UFC Bantamweight Champion Julianna Peña is a trailblazer and a powerful source of inspiration for anyone with big dreams.
Julianna “The Venezuelan Vixen” Peña is a fighter through and through. Not only did the 32-year-old Washington native recently become the UFC Bantamweight Champion in what many are calling the biggest title upset in UFC history, but she also fully epitomizes a fighter and champion mentality. This mentality — built around passion, resilience, and never giving up — has a lot to teach us all.
A source of inspiration
“For me, being a fighter means being able to enforce your will and to inspire people who feel like maybe they can’t do something in life,” says Peña. “I want to help them realize that they can do it and that they’re actually a lot stronger than they think they are.”
Peña is a prime example of the power of committing to a dream, working hard, and achieving a goal beyond what you may have thought possible. In December, she shocked the mixed martial arts (MMA) world with an incredible win against Amanda Nunes, the defending UFC Bantamweight Champion, who is widely regarded as the greatest female mixed martial artist in history.
Nobody saw it coming, but Peña never doubted herself. “My mom always told me that you can do anything you set your mind to,” she says. “If you’re passionate about something, you can obtain it.”
The power of manifestation
Even before claiming the physical belt marking her new status as Bantamweight Champion, Peña was espousing that champion mentality. “I was thinking and acting like a champion before I became one,” she says. “It sounds corny but you have to ask, believe, and achieve. First, you have to figure out what it is that you want, and then you have to believe that you can have it — and not just believe that you can have it, but believe that you already are it and that you already have that kind of life. Every day, I’d wake up and say, ‘I’m a champion.’ It was just a matter of time before I got that physical belt, but that belt is not indicative of who I am in my heart and who I am in my spirit. I already am a champion.”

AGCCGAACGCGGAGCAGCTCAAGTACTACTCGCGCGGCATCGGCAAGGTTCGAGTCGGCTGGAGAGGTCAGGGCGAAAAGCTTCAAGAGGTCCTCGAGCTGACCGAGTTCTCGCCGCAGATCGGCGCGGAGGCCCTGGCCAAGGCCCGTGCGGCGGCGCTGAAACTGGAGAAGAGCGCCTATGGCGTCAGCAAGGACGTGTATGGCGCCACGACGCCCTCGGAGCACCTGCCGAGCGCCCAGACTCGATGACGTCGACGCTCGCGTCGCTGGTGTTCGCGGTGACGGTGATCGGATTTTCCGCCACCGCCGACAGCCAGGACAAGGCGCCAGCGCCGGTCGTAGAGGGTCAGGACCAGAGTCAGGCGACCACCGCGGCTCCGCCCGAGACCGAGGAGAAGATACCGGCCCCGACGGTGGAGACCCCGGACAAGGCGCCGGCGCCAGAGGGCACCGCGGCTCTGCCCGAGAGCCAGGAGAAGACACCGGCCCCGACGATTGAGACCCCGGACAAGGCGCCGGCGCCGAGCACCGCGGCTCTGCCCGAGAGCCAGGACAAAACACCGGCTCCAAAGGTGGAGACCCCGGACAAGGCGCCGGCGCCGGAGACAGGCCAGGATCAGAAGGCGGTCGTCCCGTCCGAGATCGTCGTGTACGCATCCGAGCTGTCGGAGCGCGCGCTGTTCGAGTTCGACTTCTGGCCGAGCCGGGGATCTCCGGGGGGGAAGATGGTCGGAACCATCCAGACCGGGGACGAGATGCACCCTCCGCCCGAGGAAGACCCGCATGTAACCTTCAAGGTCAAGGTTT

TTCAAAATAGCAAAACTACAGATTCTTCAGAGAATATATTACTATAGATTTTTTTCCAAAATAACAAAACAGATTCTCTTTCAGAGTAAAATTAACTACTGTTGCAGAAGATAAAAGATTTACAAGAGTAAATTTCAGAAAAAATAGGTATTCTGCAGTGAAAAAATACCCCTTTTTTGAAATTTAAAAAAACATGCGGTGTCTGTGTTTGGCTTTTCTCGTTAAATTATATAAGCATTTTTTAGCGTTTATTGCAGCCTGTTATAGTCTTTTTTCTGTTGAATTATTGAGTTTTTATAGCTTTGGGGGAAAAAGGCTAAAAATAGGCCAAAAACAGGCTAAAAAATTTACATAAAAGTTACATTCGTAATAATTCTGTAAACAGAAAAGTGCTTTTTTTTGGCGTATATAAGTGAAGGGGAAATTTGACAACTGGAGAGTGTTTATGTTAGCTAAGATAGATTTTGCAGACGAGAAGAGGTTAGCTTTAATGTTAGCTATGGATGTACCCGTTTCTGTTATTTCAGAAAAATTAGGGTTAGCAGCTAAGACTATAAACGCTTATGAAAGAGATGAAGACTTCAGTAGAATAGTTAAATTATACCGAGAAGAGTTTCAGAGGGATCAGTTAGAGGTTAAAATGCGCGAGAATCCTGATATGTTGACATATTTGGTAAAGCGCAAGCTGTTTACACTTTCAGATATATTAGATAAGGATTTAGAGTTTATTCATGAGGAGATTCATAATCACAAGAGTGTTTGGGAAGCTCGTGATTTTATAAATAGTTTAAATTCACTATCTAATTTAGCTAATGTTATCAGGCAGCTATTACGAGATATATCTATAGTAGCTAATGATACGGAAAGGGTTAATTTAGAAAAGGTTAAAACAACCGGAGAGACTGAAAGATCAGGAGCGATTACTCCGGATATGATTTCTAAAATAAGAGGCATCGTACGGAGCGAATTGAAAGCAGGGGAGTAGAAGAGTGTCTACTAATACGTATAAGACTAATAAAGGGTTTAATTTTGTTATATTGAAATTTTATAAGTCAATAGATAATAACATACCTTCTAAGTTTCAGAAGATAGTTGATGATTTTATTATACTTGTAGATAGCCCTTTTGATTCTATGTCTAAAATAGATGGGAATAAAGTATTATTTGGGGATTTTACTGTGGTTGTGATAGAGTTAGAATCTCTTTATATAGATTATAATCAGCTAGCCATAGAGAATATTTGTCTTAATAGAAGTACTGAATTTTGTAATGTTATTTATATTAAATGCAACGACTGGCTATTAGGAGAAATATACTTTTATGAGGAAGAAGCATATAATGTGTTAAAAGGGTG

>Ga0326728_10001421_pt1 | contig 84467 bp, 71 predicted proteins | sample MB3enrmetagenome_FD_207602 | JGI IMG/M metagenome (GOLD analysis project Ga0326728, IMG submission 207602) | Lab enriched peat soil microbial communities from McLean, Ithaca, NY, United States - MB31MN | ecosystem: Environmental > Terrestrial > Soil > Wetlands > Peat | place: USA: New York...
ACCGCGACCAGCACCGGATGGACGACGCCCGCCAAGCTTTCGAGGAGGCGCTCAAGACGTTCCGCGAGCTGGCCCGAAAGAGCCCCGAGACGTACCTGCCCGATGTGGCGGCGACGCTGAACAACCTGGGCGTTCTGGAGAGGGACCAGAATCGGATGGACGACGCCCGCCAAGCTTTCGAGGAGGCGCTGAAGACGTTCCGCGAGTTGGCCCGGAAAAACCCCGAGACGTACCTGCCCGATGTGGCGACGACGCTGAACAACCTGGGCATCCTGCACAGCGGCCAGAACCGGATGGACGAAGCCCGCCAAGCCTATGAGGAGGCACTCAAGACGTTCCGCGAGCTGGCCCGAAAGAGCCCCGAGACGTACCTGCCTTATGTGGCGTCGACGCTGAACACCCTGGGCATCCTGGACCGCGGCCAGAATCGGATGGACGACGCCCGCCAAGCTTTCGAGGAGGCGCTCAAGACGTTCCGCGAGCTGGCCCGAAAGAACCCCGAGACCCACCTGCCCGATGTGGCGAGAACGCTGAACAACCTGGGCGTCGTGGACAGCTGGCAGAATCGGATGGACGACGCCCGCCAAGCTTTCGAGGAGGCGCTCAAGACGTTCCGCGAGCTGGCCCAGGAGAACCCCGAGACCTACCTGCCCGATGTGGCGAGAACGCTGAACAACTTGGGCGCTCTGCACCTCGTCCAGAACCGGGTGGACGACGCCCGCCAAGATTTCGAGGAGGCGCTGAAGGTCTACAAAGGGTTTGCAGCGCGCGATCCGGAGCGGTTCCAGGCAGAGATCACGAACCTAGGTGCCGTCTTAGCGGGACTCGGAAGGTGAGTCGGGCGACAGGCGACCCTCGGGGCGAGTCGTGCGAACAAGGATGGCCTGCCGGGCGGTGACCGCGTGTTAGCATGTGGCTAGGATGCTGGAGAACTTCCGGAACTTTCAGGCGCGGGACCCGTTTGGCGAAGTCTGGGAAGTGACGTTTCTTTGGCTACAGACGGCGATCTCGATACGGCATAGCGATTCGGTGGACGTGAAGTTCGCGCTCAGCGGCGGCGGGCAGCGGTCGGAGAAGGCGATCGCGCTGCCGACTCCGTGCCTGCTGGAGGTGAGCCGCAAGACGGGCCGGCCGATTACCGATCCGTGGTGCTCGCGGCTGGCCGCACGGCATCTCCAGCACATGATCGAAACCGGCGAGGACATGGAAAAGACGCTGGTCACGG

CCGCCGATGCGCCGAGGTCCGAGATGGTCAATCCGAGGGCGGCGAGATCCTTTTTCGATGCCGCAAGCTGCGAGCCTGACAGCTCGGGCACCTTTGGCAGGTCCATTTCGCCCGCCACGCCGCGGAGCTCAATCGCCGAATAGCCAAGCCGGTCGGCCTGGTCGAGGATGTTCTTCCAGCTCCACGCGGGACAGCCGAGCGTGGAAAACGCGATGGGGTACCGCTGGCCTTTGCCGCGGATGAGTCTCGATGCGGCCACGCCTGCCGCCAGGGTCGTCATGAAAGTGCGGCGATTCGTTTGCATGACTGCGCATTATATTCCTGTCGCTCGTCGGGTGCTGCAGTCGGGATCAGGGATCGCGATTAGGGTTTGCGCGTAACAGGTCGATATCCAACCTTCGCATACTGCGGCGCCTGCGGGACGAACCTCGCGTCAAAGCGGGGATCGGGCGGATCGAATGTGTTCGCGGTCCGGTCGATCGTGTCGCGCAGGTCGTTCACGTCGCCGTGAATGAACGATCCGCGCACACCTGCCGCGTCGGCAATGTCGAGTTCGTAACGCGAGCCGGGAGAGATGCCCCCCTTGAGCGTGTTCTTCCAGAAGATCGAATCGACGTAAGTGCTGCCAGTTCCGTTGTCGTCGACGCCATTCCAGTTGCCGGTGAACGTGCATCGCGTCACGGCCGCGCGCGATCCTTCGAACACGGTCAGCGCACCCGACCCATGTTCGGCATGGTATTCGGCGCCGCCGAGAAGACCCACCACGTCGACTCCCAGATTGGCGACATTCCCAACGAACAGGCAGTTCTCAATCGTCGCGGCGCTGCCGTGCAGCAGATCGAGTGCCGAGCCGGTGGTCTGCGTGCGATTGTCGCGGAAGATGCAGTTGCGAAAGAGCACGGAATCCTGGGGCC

A focus on family
Peña credits her success to her relentlessness and her never-give-up attitude. She also comes from a large Hispanic family who she says motivated her to do her best. Today, providing for her family is a major source of Peña’s drive and inspiration — and this drive has only grown now that she has her own daughter, four-year-old Isa.
“Becoming a mother has given me more to fight for and a reason to fight harder,” says Peña. “Even before I had children, I used to talk about being a mama bear fighting for her cub. People would be like, ‘What is this girl talking about?’ But I was using it theoretically.” The mama bear instinct comes naturally to Peña, who is the first woman to win a UFC championship after giving birth.
How does she balance motherhood with a career as one of the hottest MMA fighters in the world? “You just find a way to make it work,” she says. “My daughter comes with me everywhere I go. She comes with me to every practice. We’re a package deal.”
Exciting news ahead
The future is bright for Peña, and she’s at the peak of her career as one of the most exciting UFC fighters. “In the UFC, women are main events, women steal the show, and women get Performance of the Night bonuses just like the men,” she says. “We’re on the same platform as men and are treated as equals for the most part.”
Peña is also geared up to coach opposite Nunes on the next season of the UFC reality show The Ultimate Fighter, which she herself won back in 2013. The show culminates in a fight between the two coaches, and the rematch with Nunes is expected to be the biggest women’s fight of all time, according to UFC President Dana White. “I’m so excited that something I was manifesting came to life,” says Peña.